AS: When I came to Afghanistan, one thing was very obvious: to develop a proper music education program, we had to have the support of the international music educators given the lack of professional music educators in Afghanistan. Right now in ANIM we have about seven local faculty members who are capable of teaching Western music and instruments, but none of them are professionally trained to be music teachers. Their level of education and knowledge of music is very limited. They are not capable of teaching all Western . For example, one of the goals of ANIM is to enable Afghanistan to have, in five to ten years, its own national symphony orchestra. But to achieve that, we have to have teachers from outside. We have to have piano instructors from outside. We have to have percussion instructors from outside; we have to have a music teacher who will teach woodwind instruments from outside, a brass instructor from outside.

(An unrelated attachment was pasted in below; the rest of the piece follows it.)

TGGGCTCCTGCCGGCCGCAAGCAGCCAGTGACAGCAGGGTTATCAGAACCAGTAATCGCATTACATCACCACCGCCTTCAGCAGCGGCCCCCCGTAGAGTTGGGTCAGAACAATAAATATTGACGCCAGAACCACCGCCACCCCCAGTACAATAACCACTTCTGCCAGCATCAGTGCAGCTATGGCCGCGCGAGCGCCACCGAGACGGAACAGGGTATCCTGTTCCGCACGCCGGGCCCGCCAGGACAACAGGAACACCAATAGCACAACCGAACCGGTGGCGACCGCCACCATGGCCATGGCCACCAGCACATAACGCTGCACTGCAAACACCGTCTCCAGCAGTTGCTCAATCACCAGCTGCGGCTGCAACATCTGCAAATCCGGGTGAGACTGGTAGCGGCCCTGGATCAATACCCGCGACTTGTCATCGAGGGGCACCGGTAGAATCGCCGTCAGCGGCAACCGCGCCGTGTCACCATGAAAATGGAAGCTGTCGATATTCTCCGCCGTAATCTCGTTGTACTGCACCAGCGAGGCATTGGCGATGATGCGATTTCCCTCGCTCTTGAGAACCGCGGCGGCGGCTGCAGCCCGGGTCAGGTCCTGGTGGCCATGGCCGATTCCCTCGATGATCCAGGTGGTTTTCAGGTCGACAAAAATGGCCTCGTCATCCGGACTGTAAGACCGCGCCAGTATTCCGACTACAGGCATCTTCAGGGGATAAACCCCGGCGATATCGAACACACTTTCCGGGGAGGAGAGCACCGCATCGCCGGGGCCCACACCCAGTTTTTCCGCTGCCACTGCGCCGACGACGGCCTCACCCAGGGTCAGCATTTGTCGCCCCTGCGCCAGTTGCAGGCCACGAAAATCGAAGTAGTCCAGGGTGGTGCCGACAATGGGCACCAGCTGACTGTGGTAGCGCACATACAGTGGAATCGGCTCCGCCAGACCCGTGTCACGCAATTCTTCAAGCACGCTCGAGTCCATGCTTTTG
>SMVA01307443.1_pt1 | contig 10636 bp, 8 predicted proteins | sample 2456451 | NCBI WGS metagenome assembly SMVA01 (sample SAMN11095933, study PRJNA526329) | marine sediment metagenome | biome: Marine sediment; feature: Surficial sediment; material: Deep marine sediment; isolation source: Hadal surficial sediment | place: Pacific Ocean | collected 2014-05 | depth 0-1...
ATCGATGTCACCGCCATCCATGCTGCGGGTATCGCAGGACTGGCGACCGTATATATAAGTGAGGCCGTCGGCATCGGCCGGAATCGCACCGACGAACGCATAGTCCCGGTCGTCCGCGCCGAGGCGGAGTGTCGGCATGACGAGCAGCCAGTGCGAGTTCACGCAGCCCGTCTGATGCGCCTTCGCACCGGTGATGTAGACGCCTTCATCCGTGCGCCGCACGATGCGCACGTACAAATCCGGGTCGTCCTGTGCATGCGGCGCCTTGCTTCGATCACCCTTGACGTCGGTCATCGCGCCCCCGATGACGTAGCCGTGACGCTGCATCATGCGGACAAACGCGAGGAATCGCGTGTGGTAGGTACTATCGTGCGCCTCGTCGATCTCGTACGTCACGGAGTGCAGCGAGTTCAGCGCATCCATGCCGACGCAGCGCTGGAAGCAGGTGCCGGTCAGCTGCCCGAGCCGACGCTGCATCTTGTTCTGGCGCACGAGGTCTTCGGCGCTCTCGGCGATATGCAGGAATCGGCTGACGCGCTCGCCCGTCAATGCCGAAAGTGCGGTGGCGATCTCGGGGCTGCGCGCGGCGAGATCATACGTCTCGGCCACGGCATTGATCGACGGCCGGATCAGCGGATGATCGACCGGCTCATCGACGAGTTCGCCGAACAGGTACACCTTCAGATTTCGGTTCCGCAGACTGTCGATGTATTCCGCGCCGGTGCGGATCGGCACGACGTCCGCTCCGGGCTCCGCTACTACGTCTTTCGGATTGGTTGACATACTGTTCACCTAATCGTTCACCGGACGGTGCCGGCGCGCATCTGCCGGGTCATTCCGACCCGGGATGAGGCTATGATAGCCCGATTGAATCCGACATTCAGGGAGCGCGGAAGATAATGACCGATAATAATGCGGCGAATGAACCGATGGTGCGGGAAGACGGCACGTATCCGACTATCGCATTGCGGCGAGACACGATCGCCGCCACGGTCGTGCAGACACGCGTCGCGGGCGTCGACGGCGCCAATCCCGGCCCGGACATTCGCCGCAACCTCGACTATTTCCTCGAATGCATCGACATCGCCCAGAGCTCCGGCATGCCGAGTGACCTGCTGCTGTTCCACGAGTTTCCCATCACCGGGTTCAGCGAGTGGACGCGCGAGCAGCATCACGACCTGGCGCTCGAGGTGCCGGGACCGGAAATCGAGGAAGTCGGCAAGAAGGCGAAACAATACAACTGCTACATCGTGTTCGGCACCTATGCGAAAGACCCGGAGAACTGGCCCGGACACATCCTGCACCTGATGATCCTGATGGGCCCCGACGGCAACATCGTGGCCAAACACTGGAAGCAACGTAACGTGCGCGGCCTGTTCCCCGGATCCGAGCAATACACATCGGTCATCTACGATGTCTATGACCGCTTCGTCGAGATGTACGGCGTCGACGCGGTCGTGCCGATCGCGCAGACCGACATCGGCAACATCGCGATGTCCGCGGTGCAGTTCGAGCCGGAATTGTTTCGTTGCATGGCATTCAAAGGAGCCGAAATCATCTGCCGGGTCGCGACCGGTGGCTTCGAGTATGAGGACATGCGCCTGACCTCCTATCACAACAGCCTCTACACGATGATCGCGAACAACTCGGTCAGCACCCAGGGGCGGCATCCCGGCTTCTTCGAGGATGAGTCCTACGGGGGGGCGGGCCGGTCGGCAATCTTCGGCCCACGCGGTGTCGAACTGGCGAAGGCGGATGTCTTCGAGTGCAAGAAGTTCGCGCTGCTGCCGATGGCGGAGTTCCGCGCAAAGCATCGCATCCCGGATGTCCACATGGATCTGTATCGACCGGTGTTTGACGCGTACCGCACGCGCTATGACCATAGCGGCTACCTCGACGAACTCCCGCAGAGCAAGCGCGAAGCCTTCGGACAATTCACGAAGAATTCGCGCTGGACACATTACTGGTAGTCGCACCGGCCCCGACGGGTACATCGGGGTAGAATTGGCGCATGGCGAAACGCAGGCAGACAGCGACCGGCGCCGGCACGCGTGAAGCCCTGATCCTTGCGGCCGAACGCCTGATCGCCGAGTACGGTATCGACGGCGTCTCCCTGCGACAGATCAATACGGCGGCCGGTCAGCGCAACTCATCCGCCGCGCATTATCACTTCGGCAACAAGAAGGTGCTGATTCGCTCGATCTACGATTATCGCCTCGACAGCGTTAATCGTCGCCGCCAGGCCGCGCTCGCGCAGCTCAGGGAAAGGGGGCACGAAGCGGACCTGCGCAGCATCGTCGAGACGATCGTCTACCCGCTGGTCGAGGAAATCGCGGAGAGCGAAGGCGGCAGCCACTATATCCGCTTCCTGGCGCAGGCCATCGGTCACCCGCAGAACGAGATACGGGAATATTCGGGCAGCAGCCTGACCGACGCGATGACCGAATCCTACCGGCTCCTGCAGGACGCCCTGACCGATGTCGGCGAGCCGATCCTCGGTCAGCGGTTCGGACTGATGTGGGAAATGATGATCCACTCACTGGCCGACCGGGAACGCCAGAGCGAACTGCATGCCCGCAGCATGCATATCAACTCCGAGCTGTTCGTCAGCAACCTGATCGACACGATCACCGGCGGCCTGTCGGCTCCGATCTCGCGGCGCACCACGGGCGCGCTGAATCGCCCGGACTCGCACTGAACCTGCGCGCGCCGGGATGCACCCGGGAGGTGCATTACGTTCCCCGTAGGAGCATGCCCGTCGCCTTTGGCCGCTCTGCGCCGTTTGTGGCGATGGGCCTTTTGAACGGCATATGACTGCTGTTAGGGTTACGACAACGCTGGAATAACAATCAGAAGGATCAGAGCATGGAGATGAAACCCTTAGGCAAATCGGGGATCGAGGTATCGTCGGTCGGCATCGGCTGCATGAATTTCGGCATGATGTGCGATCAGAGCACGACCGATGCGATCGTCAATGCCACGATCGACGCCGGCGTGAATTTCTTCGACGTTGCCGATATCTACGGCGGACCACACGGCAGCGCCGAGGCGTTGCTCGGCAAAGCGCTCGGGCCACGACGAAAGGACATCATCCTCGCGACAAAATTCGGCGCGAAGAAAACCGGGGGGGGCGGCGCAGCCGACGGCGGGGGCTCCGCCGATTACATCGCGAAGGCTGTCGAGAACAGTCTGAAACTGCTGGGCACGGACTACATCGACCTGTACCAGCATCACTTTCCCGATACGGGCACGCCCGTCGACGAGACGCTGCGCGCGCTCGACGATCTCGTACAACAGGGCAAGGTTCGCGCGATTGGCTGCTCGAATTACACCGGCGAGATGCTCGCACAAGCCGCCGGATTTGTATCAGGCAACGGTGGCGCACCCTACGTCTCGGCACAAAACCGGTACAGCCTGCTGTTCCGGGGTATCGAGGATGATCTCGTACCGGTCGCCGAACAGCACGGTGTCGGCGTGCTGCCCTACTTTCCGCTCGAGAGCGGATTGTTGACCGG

That doesn't mean that we want to have these musical instructors forever. One of the jobs of these international people will be to train our students, but at the same time train and contribute to the professional development of our local teachers. We know the limitations of our local teachers. For us to make ANIM sustainable in Afghanistan, we also plan to include a teacher training program for our adult students, who would very soon be working for ANIM. They could take the torch from their instructors. For example, if the head of the string department will be here for four or five years, based on the discussion I've had with him and based on the development and progress of the student I can see on a daily basis, I am confident that there are a number of violin students who can replace him within four or five years. The same can be said of the piano. The same can be said of our percussion department. So for some time we have to have among our faculty our international Western music educators, international faculty. At the same time, we are looking ahead to replacing these faculty members with local artists.